Power tubes can have a dramatic effect on your amplifier’s sound. At low volumes, the difference between one tube and another can be difficult to decipher; it’s almost not worth talking about. Once you start to push a little air, however, your amplifier will show off what it can do and the power tubes will display their individual characteristics more. Keep in mind, that by using pedals, you can make one amp sound pretty much like any other one, so this discussion is focused on how a few of the most popular power tubes differ from each other when using the amp, and not the pedals, to get your sound. The tubes that readers ask about most often are the EL84, EL34 and 6L6. So, here is a rundown of how these tubes differ in sound.
The EL84 tube has a snarly sound (bright with midrange punch), and is usually found in smaller wattage amplifiers. They break up faster than any of the three power tubes mentioned here and have the least amount of headroom. EL84s can be brighter than the EL34 and have a bit less low-end. In America, these tubes are known as 6BQ5. They were first produced for radios, helping to eliminate the need for a driver tube and as an inexpensive alternative to the larger audio tubes of the time. You can hear these tubes in the Fender Bassbreaker, Fender Blues Jr., Peavey Classic 30 and many other popular amplifiers.
The EL34 is found in the most well-known UK heads, such as Marshall, HiWatt, and Sound City. These power tubes also have a snarly sound but it’s a little warmer-sounding than the EL84 tubes. The EL34 is larger and it puts out two to three times the watts as the EL84s. More watts equal more Volume, more Headroom, and a better Frequency response, even at low volumes. Bass needs power, and the higher wattage of the EL34 is what leads to the warmer tone as the tube is better able to handle the full frequency spectrum. The increased headroom can lead to a more open and less compressed sound than that of the EL84s. This tube is most associated with the “British Sound,” an expression often used with regard to amplifiers. EL34 tubes were quite popular in stereo amps years ago and you can hear them today by listening to those such as the Marshall Origin20C, the EVH 5150IIIS, and Mesa/Boogie Lone Star Special.
The 6L6 is the power tube most associated with the term: “California Sound.” These tubes are usually associated with American-made amplifiers more so than British. 6L6 tubes have been a mainstay in Fender amplifiers for more than 70 years and a Fender amp with 6L6 tubes is widely considered to be the “gold standard” by which we judge clean guitar tone. The 6L6 has plenty of headroom and does not break up nearly as quickly as the EL84 or EL34 tubes. 6L6 tubes tend to put out a much brighter tone with more top-end sparkle (e.g the “Fender Chime”), while still allowing plenty of low-end to come through. You can hear these tubes by listening to the Fender Hot Rod Deville III 410, Mesa/Boogie Roadster, Peavey ValveKing 100 and many more.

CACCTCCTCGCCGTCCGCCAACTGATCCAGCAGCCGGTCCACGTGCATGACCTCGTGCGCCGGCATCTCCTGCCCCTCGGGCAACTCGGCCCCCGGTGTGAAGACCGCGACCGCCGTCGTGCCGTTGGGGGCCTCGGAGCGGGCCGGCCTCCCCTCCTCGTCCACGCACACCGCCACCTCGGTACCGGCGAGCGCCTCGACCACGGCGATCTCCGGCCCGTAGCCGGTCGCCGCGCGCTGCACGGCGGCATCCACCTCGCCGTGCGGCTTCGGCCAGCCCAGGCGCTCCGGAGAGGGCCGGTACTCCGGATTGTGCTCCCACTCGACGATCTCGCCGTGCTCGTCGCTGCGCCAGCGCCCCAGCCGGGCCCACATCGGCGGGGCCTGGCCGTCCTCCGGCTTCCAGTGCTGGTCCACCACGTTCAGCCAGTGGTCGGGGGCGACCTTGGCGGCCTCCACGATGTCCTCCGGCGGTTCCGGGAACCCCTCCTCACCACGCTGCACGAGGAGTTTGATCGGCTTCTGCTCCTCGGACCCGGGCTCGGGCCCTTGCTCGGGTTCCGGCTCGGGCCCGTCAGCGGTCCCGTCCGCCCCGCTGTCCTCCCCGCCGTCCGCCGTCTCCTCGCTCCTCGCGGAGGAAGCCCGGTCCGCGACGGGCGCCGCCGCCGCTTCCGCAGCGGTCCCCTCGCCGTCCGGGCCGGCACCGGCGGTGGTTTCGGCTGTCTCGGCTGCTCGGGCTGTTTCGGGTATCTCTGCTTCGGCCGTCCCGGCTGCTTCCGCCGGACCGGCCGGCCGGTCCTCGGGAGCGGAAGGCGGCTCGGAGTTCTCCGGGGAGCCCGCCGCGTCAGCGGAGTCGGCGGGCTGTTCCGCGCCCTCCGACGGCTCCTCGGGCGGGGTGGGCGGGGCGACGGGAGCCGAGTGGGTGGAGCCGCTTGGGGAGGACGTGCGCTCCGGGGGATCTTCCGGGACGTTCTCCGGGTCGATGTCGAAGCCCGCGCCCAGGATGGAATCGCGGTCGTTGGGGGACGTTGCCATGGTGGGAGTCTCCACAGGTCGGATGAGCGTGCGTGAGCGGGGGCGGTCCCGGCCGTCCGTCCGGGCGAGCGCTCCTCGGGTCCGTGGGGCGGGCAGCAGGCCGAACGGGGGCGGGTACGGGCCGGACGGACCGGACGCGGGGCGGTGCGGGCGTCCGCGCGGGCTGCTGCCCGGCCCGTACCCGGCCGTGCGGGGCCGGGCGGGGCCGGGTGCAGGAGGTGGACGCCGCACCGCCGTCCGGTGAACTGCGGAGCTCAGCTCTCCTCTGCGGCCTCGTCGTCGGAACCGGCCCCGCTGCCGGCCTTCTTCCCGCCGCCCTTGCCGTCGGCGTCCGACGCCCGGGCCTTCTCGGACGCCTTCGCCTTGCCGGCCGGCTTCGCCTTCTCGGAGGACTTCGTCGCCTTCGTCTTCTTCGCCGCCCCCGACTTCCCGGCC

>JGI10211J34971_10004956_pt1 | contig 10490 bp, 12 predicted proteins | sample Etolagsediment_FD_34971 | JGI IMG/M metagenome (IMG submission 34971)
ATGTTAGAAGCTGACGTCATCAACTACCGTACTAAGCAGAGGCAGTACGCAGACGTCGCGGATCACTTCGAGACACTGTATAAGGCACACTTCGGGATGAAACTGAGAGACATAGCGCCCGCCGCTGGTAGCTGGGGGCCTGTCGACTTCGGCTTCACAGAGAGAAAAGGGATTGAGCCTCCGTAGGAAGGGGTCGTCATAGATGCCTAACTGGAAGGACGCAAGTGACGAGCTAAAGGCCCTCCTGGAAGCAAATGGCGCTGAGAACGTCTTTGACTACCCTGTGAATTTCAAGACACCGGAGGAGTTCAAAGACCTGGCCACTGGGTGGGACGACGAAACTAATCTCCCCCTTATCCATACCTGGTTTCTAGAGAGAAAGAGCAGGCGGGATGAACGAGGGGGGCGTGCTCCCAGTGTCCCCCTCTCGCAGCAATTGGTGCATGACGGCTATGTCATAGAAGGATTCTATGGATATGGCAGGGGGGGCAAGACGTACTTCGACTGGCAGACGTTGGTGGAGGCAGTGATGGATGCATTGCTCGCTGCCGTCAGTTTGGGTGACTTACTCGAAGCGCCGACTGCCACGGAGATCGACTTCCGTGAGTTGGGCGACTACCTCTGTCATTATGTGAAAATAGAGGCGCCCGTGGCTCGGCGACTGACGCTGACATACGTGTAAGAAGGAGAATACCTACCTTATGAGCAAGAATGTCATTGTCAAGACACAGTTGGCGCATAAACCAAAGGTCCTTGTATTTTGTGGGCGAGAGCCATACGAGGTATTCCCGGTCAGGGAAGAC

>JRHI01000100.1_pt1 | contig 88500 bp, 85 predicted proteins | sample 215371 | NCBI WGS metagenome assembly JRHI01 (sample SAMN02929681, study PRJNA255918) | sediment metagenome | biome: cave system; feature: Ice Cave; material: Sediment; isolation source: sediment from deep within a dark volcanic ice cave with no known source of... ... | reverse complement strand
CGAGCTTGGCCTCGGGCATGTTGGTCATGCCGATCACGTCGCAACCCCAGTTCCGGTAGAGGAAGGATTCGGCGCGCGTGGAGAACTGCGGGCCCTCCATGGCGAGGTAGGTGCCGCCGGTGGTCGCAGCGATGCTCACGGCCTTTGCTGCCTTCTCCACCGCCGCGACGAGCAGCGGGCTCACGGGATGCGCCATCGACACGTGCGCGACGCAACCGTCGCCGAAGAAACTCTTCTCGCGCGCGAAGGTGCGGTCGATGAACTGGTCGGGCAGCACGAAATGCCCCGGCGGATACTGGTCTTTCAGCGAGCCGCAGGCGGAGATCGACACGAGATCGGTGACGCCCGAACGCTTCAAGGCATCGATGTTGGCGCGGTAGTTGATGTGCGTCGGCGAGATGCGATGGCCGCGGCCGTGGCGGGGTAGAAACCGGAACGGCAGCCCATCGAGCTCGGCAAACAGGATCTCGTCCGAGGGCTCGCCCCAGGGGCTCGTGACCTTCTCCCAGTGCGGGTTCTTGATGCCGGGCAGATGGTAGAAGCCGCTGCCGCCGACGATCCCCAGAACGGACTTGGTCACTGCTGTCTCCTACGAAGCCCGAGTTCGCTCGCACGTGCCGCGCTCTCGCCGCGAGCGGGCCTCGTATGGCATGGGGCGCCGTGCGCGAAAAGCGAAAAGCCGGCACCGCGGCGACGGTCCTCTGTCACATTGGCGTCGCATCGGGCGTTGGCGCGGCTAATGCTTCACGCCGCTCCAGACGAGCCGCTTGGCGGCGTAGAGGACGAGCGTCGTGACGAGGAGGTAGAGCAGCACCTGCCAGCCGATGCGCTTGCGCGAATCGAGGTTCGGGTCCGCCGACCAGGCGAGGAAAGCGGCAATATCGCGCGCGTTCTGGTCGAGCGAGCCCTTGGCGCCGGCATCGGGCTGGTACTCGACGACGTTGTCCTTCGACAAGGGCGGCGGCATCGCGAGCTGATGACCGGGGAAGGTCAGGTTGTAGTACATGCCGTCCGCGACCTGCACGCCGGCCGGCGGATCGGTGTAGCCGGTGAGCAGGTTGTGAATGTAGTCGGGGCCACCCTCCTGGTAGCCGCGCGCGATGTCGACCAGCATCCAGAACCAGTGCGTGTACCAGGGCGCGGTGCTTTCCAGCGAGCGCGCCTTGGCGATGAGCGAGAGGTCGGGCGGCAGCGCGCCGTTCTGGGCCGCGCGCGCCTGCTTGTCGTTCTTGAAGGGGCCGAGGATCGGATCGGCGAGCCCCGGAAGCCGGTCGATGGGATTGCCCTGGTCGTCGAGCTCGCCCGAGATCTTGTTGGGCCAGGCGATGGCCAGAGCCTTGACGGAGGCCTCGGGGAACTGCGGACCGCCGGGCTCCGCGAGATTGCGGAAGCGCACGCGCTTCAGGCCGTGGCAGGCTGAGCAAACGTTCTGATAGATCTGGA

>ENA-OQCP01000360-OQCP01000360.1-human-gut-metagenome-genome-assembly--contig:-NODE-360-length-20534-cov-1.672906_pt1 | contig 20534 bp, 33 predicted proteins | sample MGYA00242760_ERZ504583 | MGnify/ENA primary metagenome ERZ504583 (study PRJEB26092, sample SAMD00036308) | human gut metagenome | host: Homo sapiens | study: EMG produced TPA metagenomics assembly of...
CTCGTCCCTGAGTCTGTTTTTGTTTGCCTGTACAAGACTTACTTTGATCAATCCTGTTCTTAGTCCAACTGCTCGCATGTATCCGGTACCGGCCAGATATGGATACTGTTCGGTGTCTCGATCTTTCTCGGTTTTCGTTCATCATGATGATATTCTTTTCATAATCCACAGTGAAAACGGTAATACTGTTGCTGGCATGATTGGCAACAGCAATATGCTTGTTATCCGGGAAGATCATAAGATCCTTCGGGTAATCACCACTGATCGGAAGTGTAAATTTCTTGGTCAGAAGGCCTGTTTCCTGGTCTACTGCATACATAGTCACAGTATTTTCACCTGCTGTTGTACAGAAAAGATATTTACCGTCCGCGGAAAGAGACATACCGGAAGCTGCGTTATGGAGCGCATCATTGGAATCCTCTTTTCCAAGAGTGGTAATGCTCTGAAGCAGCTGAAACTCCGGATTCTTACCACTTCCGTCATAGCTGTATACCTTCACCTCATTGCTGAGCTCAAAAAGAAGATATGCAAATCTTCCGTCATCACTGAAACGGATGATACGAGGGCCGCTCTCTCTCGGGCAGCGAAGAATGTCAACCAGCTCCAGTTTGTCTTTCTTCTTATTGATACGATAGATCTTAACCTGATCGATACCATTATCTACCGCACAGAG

Originally designed to be used in less expensive consumer radios, the 6V6 tube is just a scaled-down version of the 6L6. It has the same “California” or “Tweed” kind of tone most often associated with Fender amplifiers, but it uses less power and is a lower priced tube. Consequently, you do get a little less headroom and they break up earlier than 6L6 tubes. It is still very popular in guitar amplifiers and you can hear it by listening to a Fender ’57 Custom Deluxe, Randall RD5H Diavlo, Ibanez TSA15H, and many more.
Start by listening to your own playing. If you play with distorted tones 75% of the time or more, then you probably want to look at EL34 and EL84 tube amps first. You probably want the natural breakup of the tubes to distort your sound and give you that warm crunch that made you want to play the guitar in the first place. Many people agree that a pedal just doesn’t sound as good as real amp distortion. And EL34 and EL84 tubes just enhance natural amp distortion so nicely and drive the amp so well.
If you use distortion any less than 75% of the time, you might want to consider the 6L6 and 6V6 tube amplifiers. The idea is to get that unbeatably clean tone with infinite headroom, and add pedals to get any sound that you want.
Again, it’s not likely that you would feel the differences between the tubes at low volumes. It’s when you start to push an amplifier that the characteristics of these tubes become more apparent. And keep in mind that as much as power tubes differ, amplifiers differ as well, so the overall voice and behavior of the power tube will vary, depending on how the amplifier is designed. If you want to really get a feel for how these tubes differ in sound, get your hands on something like the Mesa Lone Star, which can use both the EL34 and 6L6 power tubes.